Trailer Aerodynamic Devices Actually Work
North American Council for Freight Efficiency (NACFE) recently issued a Confidence Report concluding that the trailer aerodynamic devices truly work in saving fuel ranges from 1-10%. Three very key areas of the trailer fuel consumption including the underbody, trailer gap, and rear of the trailer were studied in the research to take a look at the opportunities aerodynamic devices can provide. The results found were very promising.
Talking about the importance of fleet aerodynamic devices in a press conference at the TMC’s spring meetings, NAFCE’s Mike Roeth shared that aerodynamic devices for trailers present many opportunities that must not be missed out on if the trucking industry wants to prosper. In such tight economical times, every opportunity at hand must be fully utilized to keep the industry moving forward.
“It’s not a case of whether fleets should be aerodynamic devices, it’s more about when is the right time and which ones they’ll add,” is what he had to say.
Other than improving the fuel efficiency, trailer aerodynamic devices are becoming more and more efficient in terms of their durability and reliability, as the studies reported; however, more efforts must be employed to make the devices work at their true potential.
NAFCE also reported that the aero devices will enhance the stability, lower the risk of rollovers, reduce driver’s fatigue and even reduce pray and splash. This will make the trucks come more handle-able for the driver and ultimately result in lo repair and maintenance costs.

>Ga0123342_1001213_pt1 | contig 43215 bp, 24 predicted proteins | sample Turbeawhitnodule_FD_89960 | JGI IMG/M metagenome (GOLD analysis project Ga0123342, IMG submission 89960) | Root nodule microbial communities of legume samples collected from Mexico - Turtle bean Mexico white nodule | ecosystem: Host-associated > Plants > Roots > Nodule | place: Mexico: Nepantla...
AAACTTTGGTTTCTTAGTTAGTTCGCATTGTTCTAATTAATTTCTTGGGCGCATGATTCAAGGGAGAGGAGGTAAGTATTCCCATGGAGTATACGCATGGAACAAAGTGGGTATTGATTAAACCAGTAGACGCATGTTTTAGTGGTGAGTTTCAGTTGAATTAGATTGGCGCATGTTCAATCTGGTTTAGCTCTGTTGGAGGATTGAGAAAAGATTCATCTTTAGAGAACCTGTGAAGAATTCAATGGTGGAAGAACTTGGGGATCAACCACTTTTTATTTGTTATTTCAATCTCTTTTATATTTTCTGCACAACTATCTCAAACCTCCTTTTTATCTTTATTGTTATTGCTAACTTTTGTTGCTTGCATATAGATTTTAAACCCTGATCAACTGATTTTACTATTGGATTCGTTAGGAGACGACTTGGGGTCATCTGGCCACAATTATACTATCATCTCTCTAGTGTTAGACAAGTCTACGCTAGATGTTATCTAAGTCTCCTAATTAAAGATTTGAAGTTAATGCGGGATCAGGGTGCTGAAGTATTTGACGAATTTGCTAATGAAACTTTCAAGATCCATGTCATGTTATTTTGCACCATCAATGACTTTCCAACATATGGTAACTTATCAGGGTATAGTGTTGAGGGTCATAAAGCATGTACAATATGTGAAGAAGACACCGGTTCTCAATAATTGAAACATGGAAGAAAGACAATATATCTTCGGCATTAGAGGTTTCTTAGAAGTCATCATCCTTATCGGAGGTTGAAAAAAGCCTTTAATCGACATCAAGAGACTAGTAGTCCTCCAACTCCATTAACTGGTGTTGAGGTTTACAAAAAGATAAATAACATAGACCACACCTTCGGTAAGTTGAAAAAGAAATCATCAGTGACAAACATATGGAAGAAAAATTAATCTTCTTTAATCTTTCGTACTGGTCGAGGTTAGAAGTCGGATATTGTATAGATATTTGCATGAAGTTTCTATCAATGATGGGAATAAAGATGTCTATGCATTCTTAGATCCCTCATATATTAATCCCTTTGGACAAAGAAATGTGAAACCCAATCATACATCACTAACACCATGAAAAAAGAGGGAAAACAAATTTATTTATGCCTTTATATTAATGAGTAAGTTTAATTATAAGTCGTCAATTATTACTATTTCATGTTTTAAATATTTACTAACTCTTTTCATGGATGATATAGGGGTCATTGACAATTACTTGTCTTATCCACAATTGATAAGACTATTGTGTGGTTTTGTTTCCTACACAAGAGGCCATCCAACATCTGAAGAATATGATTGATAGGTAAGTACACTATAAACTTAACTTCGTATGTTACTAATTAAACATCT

But there are a number of challenges faced by these aerodynamic devices which include discrepancies in product performances, extra weight, complex testing requisitions, tractor to trailer ratios, and the issues of its durability and reliability.
Roeth also stated that the trailer tails and side skirts will offer an efficient combination. “Almost always, the rear device incrementally adds to the fuel savings from the skirts,” were his actual words on the matter.
The report also drew attention to the fact that the trailer aerodynamics devices are showing promising results and will continue to do so. Once government regulations scale such technologies, these devices will see a reduction in their purchase prices.
Rick Mihelic, a program manager at NAFCE, quoting the report findings said, “Every trailer will benefit from improvements in aerodynamics, but there are no one-size-fits-all solutions.” In his concluding remarks, he added, “This report reduces the confusion and explains the combinations that make sense for fleets.”
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